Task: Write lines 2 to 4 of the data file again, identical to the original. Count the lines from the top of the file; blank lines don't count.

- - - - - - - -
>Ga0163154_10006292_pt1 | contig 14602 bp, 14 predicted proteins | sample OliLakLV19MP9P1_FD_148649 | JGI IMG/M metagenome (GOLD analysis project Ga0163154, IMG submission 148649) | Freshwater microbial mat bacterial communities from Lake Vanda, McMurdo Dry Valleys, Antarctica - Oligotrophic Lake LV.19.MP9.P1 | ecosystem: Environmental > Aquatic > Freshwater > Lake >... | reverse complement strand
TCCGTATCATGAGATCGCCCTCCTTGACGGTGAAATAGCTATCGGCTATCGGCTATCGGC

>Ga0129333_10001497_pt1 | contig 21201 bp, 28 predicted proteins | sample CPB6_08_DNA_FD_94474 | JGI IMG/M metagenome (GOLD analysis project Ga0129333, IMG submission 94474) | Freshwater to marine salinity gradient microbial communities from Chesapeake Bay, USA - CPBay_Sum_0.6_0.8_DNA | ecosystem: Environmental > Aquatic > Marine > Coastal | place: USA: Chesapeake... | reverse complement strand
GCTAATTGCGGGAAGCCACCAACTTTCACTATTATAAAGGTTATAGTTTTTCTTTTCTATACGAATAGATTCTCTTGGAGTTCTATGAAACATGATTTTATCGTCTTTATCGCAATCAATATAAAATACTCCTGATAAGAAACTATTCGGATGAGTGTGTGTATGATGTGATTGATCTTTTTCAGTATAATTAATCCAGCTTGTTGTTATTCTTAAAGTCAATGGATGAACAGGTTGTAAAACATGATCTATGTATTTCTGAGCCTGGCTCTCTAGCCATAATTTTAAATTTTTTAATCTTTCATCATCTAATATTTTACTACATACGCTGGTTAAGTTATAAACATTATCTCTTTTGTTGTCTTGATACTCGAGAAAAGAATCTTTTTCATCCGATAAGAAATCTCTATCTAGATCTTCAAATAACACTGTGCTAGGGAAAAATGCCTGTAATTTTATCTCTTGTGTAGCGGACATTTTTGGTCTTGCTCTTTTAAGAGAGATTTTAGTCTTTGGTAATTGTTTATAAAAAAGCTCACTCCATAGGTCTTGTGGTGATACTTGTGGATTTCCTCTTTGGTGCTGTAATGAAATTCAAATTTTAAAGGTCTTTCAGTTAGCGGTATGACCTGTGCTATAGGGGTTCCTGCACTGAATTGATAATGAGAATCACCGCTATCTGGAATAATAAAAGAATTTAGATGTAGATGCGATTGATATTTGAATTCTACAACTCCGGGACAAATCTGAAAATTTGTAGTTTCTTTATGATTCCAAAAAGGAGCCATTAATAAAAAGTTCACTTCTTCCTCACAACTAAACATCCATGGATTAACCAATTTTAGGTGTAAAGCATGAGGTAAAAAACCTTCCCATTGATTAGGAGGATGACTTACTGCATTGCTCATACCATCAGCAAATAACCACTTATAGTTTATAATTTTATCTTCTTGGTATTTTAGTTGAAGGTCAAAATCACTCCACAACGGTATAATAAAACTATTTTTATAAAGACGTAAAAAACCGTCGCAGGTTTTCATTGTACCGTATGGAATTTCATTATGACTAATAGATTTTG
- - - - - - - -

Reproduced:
TCCGTATCATGAGATCGCCCTCCTTGACGGTGAAATAGCTATCGGCTATCGGCTATCGGC

>Ga0129333_10001497_pt1 | contig 21201 bp, 28 predicted proteins | sample CPB6_08_DNA_FD_94474 | JGI IMG/M metagenome (GOLD analysis project Ga0129333, IMG submission 94474) | Freshwater to marine salinity gradient microbial communities from Chesapeake Bay, USA - CPBay_Sum_0.6_0.8_DNA | ecosystem: Environmental > Aquatic > Marine > Coastal | place: USA: Chesapeake... | reverse complement strand
GCTAATTGCGGGAAGCCACCAACTTTCACTATTATAAAGGTTATAGTTTTTCTTTTCTATACGAATAGATTCTCTTGGAGTTCTATGAAACATGATTTTATCGTCTTTATCGCAATCAATATAAAATACTCCTGATAAGAAACTATTCGGATGAGTGTGTGTATGATGTGATTGATCTTTTTCAGTATAATTAATCCAGCTTGTTGTTATTCTTAAAGTCAATGGATGAACAGGTTGTAAAACATGATCTATGTATTTCTGAGCCTGGCTCTCTAGCCATAATTTTAAATTTTTTAATCTTTCATCATCTAATATTTTACTACATACGCTGGTTAAGTTATAAACATTATCTCTTTTGTTGTCTTGATACTCGAGAAAAGAATCTTTTTCATCCGATAAGAAATCTCTATCTAGATCTTCAAATAACACTGTGCTAGGGAAAAATGCCTGTAATTTTATCTCTTGTGTAGCGGACATTTTTGGTCTTGCTCTTTTAAGAGAGATTTTAGTCTTTGGTAATTGTTTATAAAAAAGCTCACTCCATAGGTCTTGTGGTGATACTTGTGGATTTCCTCTTTGGTGCTGTAATGAAATTCAAATTTTAAAGGTCTTTCAGTTAGCGGTATGACCTGTGCTATAGGGGTTCCTGCACTGAATTGATAATGAGAATCACCGCTATCTGGAATAATAAAAGAATTTAGATGTAGATGCGATTGATATTTGAATTCTACAACTCCGGGACAAATCTGAAAATTTGTAGTTTCTTTATGATTCCAAAAAGGAGCCATTAATAAAAAGTTCACTTCTTCCTCACAACTAAACATCCATGGATTAACCAATTTTAGGTGTAAAGCATGAGGTAAAAAACCTTCCCATTGATTAGGAGGATGACTTACTGCATTGCTCATACCATCAGCAAATAACCACTTATAGTTTATAATTTTATCTTCTTGGTATTTTAGTTGAAGGTCAAAATCACTCCACAACGGTATAATAAAACTATTTTTATAAAGACGTAAAAAACCGTCGCAGGTTTTCATTGTACCGTATGGAATTTCATTATGACTAATAGATTTTG